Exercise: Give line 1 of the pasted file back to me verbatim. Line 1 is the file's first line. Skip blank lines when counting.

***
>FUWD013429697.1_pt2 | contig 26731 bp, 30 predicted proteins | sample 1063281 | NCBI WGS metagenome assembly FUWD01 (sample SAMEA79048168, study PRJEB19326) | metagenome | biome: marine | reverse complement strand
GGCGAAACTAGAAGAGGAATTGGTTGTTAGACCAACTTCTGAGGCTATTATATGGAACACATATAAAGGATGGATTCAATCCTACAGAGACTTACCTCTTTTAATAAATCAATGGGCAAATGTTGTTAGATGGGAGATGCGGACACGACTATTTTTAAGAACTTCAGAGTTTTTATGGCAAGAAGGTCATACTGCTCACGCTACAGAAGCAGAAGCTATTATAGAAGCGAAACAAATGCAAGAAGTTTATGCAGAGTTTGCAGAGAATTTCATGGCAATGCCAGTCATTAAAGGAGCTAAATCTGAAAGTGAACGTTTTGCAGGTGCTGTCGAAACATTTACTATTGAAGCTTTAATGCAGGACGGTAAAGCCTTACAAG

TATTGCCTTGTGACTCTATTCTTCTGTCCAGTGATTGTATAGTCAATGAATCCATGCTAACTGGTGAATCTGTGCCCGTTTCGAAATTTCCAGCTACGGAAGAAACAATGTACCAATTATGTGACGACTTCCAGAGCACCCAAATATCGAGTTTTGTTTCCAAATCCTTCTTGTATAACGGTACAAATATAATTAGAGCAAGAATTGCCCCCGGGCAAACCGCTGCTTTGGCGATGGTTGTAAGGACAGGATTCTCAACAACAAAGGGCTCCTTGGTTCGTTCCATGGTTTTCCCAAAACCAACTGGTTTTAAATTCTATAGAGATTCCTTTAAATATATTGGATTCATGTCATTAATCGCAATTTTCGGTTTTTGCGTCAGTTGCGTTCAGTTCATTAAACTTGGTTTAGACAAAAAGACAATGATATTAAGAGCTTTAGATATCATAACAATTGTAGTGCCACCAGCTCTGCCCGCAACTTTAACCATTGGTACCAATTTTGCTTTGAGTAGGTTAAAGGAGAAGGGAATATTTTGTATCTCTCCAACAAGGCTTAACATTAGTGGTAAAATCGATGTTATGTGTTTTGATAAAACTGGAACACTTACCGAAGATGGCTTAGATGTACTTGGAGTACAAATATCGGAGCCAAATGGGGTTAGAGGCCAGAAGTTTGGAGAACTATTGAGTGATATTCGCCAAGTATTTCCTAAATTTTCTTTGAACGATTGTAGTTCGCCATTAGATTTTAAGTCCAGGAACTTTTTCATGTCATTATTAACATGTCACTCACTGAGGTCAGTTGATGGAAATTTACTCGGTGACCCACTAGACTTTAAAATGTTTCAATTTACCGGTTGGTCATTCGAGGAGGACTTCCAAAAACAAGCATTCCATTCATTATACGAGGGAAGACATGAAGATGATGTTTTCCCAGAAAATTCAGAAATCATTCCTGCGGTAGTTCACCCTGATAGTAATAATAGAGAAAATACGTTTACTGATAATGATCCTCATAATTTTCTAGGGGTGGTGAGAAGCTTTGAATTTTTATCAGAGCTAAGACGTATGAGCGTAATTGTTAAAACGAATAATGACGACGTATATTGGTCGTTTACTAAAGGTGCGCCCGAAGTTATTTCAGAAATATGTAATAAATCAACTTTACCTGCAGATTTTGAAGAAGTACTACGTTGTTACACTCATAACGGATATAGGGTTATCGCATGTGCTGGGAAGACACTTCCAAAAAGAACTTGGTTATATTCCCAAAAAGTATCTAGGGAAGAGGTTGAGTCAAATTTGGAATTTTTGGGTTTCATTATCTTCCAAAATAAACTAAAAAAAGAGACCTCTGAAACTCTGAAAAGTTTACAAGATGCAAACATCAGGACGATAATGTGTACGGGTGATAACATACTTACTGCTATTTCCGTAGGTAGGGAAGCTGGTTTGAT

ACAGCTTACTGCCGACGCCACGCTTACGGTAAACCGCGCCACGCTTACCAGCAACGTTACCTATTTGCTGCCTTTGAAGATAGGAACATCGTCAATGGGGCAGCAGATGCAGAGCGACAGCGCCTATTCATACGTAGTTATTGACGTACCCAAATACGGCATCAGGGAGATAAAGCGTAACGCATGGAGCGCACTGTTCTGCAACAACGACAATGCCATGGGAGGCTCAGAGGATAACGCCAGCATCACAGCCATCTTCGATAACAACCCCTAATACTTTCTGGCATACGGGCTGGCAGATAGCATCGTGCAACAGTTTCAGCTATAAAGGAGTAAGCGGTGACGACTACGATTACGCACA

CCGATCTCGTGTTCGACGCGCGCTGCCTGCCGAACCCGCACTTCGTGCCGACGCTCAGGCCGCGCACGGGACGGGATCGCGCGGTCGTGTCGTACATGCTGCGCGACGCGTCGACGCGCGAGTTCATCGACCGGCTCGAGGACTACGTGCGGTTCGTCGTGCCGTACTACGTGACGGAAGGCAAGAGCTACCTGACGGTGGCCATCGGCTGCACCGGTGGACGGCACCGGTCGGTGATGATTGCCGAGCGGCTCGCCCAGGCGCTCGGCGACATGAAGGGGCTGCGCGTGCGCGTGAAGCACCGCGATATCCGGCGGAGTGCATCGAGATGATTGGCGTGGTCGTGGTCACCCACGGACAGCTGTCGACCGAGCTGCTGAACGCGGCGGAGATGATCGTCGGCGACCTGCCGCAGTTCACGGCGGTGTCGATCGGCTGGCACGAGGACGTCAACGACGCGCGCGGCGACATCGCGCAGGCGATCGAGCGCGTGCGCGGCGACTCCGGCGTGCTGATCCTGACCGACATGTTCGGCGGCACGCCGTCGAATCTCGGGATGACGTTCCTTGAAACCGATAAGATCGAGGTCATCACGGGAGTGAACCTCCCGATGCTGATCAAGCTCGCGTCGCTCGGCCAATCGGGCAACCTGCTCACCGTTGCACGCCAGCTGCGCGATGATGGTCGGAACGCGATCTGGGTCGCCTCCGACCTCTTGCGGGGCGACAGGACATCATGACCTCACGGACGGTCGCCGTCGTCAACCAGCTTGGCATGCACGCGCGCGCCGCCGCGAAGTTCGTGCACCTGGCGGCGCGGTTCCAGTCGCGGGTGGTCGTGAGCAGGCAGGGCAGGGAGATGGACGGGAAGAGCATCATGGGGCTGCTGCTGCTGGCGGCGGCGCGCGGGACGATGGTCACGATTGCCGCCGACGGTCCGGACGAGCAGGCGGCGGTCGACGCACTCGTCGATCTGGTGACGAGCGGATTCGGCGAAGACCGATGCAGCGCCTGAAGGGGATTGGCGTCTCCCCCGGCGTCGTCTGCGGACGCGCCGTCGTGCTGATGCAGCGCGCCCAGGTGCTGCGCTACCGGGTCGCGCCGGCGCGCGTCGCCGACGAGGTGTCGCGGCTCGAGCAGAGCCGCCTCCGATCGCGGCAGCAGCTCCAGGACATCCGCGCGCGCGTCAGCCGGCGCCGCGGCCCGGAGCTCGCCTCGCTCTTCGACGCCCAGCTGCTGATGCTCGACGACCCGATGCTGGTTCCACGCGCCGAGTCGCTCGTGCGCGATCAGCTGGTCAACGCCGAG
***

>FUWD013429697.1_pt2 | contig 26731 bp, 30 predicted proteins | sample 1063281 | NCBI WGS metagenome assembly FUWD01 (sample SAMEA79048168, study PRJEB19326) | metagenome | biome: marine | reverse complement strand